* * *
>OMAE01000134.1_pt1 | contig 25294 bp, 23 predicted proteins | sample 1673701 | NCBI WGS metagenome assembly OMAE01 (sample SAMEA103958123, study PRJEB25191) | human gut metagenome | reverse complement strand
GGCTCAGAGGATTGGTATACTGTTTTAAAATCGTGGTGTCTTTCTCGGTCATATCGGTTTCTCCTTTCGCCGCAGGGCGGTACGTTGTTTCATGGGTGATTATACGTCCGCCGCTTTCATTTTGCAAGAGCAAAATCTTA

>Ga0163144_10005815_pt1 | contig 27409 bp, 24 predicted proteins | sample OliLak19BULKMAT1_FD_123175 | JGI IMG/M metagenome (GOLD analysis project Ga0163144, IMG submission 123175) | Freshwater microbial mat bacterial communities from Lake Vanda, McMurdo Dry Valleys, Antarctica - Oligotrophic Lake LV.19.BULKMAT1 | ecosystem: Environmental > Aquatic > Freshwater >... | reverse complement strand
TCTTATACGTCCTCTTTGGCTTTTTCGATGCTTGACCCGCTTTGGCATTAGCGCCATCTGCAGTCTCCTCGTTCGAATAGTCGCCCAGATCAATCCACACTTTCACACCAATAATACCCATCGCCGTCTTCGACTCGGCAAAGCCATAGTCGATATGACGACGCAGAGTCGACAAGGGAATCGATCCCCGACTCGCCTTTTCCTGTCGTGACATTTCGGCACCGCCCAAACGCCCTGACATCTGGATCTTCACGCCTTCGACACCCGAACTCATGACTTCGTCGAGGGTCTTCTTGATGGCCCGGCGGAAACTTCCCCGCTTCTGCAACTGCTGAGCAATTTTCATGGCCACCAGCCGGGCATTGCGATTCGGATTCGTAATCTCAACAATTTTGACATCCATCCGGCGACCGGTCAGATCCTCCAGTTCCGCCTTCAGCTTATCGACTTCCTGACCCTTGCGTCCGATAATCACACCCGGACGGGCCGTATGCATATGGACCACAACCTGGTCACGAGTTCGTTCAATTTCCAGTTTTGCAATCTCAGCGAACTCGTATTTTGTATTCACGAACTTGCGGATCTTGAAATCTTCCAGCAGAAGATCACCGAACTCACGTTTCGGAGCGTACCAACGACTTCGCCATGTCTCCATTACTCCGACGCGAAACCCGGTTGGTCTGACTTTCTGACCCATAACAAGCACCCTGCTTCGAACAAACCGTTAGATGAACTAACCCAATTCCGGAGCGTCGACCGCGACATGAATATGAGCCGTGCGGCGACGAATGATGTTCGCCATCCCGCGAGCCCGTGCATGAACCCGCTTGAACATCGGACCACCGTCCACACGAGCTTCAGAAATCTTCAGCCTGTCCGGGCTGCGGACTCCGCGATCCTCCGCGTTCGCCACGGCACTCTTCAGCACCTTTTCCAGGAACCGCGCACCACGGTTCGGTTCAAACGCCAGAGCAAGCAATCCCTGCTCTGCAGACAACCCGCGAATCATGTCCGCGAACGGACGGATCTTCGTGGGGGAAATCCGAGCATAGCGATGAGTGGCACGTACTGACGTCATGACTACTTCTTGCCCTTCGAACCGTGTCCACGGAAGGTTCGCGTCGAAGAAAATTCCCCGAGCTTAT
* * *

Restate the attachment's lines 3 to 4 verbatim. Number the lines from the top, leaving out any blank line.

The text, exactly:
>Ga0163144_10005815_pt1 | contig 27409 bp, 24 predicted proteins | sample OliLak19BULKMAT1_FD_123175 | JGI IMG/M metagenome (GOLD analysis project Ga0163144, IMG submission 123175) | Freshwater microbial mat bacterial communities from Lake Vanda, McMurdo Dry Valleys, Antarctica - Oligotrophic Lake LV.19.BULKMAT1 | ecosystem: Environmental > Aquatic > Freshwater >... | reverse complement strand
TCTTATACGTCCTCTTTGGCTTTTTCGATGCTTGACCCGCTTTGGCATTAGCGCCATCTGCAGTCTCCTCGTTCGAATAGTCGCCCAGATCAATCCACACTTTCACACCAATAATACCCATCGCCGTCTTCGACTCGGCAAAGCCATAGTCGATATGACGACGCAGAGTCGACAAGGGAATCGATCCCCGACTCGCCTTTTCCTGTCGTGACATTTCGGCACCGCCCAAACGCCCTGACATCTGGATCTTCACGCCTTCGACACCCGAACTCATGACTTCGTCGAGGGTCTTCTTGATGGCCCGGCGGAAACTTCCCCGCTTCTGCAACTGCTGAGCAATTTTCATGGCCACCAGCCGGGCATTGCGATTCGGATTCGTAATCTCAACAATTTTGACATCCATCCGGCGACCGGTCAGATCCTCCAGTTCCGCCTTCAGCTTATCGACTTCCTGACCCTTGCGTCCGATAATCACACCCGGACGGGCCGTATGCATATGGACCACAACCTGGTCACGAGTTCGTTCAATTTCCAGTTTTGCAATCTCAGCGAACTCGTATTTTGTATTCACGAACTTGCGGATCTTGAAATCTTCCAGCAGAAGATCACCGAACTCACGTTTCGGAGCGTACCAACGACTTCGCCATGTCTCCATTACTCCGACGCGAAACCCGGTTGGTCTGACTTTCTGACCCATAACAAGCACCCTGCTTCGAACAAACCGTTAGATGAACTAACCCAATTCCGGAGCGTCGACCGCGACATGAATATGAGCCGTGCGGCGACGAATGATGTTCGCCATCCCGCGAGCCCGTGCATGAACCCGCTTGAACATCGGACCACCGTCCACACGAGCTTCAGAAATCTTCAGCCTGTCCGGGCTGCGGACTCCGCGATCCTCCGCGTTCGCCACGGCACTCTTCAGCACCTTTTCCAGGAACCGCGCACCACGGTTCGGTTCAAACGCCAGAGCAAGCAATCCCTGCTCTGCAGACAACCCGCGAATCATGTCCGCGAACGGACGGATCTTCGTGGGGGAAATCCGAGCATAGCGATGAGTGGCACGTACTGACGTCATGACTACTTCTTGCCCTTCGAACCGTGTCCACGGAAGGTTCGCGTCGAAGAAAATTCCCCGAGCTTAT